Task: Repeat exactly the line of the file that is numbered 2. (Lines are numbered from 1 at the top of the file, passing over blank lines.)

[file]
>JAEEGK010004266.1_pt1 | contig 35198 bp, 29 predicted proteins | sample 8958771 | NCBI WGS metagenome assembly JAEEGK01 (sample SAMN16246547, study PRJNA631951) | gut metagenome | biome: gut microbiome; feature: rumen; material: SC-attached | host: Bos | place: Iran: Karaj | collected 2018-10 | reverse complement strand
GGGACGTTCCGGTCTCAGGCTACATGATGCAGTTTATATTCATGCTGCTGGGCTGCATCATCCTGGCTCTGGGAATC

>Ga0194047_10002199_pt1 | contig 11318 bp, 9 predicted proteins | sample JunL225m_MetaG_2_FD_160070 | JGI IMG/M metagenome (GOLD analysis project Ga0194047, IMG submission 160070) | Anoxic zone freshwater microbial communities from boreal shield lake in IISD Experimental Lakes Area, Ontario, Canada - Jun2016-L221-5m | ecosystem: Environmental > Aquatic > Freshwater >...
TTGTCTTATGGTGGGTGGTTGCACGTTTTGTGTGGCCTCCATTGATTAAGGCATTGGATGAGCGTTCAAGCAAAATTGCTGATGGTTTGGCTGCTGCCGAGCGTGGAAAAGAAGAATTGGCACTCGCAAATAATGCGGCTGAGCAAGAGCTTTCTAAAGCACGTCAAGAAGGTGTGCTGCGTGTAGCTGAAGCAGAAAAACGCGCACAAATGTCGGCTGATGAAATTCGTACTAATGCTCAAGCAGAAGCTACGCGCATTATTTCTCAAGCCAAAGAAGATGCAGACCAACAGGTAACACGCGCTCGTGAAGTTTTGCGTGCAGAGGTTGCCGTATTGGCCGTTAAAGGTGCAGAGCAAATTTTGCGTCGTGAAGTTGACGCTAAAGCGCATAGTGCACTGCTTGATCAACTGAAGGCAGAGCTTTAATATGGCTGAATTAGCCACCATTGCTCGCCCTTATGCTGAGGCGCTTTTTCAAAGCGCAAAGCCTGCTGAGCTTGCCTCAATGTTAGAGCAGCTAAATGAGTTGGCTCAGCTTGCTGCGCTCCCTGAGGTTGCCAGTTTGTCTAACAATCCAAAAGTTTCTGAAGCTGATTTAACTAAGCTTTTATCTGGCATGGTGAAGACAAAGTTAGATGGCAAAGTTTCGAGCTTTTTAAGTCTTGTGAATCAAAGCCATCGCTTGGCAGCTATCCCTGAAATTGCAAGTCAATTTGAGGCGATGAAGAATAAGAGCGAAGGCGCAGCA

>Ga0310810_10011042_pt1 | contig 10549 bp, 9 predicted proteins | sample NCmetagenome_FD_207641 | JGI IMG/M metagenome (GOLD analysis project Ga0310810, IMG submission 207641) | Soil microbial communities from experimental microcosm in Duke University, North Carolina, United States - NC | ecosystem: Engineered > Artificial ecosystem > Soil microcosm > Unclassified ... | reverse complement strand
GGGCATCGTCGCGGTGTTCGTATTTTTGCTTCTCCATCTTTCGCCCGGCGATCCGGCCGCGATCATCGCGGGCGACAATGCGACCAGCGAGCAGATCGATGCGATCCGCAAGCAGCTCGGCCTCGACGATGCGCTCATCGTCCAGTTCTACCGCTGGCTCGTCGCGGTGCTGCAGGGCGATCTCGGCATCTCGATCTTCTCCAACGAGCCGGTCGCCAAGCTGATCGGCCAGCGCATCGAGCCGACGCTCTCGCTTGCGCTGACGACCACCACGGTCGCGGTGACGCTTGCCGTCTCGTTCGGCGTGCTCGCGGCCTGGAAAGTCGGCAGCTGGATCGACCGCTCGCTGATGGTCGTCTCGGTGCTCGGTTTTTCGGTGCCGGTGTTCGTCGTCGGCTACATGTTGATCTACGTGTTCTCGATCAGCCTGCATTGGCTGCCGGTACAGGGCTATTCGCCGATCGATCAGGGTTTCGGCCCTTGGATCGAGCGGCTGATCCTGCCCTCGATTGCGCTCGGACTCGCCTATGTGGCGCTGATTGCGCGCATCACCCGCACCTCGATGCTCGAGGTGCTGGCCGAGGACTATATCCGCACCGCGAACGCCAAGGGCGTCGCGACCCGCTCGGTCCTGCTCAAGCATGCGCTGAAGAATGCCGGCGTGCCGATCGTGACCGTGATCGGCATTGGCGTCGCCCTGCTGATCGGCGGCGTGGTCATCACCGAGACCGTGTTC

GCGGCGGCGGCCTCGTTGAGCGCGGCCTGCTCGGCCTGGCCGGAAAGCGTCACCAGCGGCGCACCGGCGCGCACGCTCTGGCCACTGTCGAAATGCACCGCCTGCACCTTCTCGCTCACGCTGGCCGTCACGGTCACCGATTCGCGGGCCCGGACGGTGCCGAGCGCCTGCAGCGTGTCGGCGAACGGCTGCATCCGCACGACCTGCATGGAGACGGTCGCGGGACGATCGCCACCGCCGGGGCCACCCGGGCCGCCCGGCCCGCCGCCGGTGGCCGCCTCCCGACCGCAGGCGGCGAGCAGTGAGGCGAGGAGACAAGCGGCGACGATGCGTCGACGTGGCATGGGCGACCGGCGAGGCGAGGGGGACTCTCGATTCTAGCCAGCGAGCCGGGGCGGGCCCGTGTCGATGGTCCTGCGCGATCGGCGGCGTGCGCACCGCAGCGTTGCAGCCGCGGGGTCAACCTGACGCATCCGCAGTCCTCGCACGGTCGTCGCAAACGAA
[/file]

GGGACGTTCCGGTCTCAGGCTACATGATGCAGTTTATATTCATGCTGCTGGGCTGCATCATCCTGGCTCTGGGAATC